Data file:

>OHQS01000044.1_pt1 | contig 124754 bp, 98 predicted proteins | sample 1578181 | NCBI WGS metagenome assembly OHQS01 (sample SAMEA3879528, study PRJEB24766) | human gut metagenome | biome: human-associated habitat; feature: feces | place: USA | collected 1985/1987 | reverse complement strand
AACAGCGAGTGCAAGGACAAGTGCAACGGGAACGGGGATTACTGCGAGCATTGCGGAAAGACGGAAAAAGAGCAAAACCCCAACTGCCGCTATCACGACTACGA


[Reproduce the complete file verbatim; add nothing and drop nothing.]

>OHQS01000044.1_pt1 | contig 124754 bp, 98 predicted proteins | sample 1578181 | NCBI WGS metagenome assembly OHQS01 (sample SAMEA3879528, study PRJEB24766) | human gut metagenome | biome: human-associated habitat; feature: feces | place: USA | collected 1985/1987 | reverse complement strand
AACAGCGAGTGCAAGGACAAGTGCAACGGGAACGGGGATTACTGCGAGCATTGCGGAAAGACGGAAAAAGAGCAAAACCCCAACTGCCGCTATCACGACTACGA